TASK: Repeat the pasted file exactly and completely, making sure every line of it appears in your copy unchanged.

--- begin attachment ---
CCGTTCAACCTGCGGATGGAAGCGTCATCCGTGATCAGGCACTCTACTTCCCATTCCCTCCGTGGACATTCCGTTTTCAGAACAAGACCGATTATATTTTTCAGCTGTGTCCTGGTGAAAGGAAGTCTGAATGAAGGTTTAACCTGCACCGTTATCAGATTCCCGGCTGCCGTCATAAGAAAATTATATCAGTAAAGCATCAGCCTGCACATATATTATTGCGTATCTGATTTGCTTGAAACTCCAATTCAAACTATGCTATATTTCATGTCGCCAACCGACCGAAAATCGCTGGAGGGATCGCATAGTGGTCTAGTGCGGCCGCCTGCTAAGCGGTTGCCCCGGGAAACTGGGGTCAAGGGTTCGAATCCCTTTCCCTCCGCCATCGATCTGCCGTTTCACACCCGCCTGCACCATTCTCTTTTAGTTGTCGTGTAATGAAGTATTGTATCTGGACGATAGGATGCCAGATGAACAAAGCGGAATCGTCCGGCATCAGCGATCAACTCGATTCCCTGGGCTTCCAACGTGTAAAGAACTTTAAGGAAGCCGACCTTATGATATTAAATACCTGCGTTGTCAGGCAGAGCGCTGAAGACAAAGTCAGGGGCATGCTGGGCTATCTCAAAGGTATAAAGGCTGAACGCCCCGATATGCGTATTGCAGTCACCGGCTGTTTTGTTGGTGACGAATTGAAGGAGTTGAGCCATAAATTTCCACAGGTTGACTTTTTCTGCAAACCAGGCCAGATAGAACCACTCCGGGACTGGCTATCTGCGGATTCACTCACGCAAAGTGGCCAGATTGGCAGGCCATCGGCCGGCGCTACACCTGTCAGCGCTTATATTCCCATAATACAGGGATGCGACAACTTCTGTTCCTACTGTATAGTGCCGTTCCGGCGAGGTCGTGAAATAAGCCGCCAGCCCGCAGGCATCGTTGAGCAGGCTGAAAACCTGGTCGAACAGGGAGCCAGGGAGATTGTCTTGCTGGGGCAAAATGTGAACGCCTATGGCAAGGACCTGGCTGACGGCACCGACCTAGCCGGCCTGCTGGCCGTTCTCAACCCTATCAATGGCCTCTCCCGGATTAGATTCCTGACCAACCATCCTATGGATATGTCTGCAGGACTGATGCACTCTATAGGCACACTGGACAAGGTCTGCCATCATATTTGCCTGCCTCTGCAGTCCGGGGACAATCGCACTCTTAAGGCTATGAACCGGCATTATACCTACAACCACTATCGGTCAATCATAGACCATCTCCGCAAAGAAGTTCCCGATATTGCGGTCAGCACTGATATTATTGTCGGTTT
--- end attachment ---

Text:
CCGTTCAACCTGCGGATGGAAGCGTCATCCGTGATCAGGCACTCTACTTCCCATTCCCTCCGTGGACATTCCGTTTTCAGAACAAGACCGATTATATTTTTCAGCTGTGTCCTGGTGAAAGGAAGTCTGAATGAAGGTTTAACCTGCACCGTTATCAGATTCCCGGCTGCCGTCATAAGAAAATTATATCAGTAAAGCATCAGCCTGCACATATATTATTGCGTATCTGATTTGCTTGAAACTCCAATTCAAACTATGCTATATTTCATGTCGCCAACCGACCGAAAATCGCTGGAGGGATCGCATAGTGGTCTAGTGCGGCCGCCTGCTAAGCGGTTGCCCCGGGAAACTGGGGTCAAGGGTTCGAATCCCTTTCCCTCCGCCATCGATCTGCCGTTTCACACCCGCCTGCACCATTCTCTTTTAGTTGTCGTGTAATGAAGTATTGTATCTGGACGATAGGATGCCAGATGAACAAAGCGGAATCGTCCGGCATCAGCGATCAACTCGATTCCCTGGGCTTCCAACGTGTAAAGAACTTTAAGGAAGCCGACCTTATGATATTAAATACCTGCGTTGTCAGGCAGAGCGCTGAAGACAAAGTCAGGGGCATGCTGGGCTATCTCAAAGGTATAAAGGCTGAACGCCCCGATATGCGTATTGCAGTCACCGGCTGTTTTGTTGGTGACGAATTGAAGGAGTTGAGCCATAAATTTCCACAGGTTGACTTTTTCTGCAAACCAGGCCAGATAGAACCACTCCGGGACTGGCTATCTGCGGATTCACTCACGCAAAGTGGCCAGATTGGCAGGCCATCGGCCGGCGCTACACCTGTCAGCGCTTATATTCCCATAATACAGGGATGCGACAACTTCTGTTCCTACTGTATAGTGCCGTTCCGGCGAGGTCGTGAAATAAGCCGCCAGCCCGCAGGCATCGTTGAGCAGGCTGAAAACCTGGTCGAACAGGGAGCCAGGGAGATTGTCTTGCTGGGGCAAAATGTGAACGCCTATGGCAAGGACCTGGCTGACGGCACCGACCTAGCCGGCCTGCTGGCCGTTCTCAACCCTATCAATGGCCTCTCCCGGATTAGATTCCTGACCAACCATCCTATGGATATGTCTGCAGGACTGATGCACTCTATAGGCACACTGGACAAGGTCTGCCATCATATTTGCCTGCCTCTGCAGTCCGGGGACAATCGCACTCTTAAGGCTATGAACCGGCATTATACCTACAACCACTATCGGTCAATCATAGACCATCTCCGCAAAGAAGTTCCCGATATTGCGGTCAGCACTGATATTATTGTCGGTTT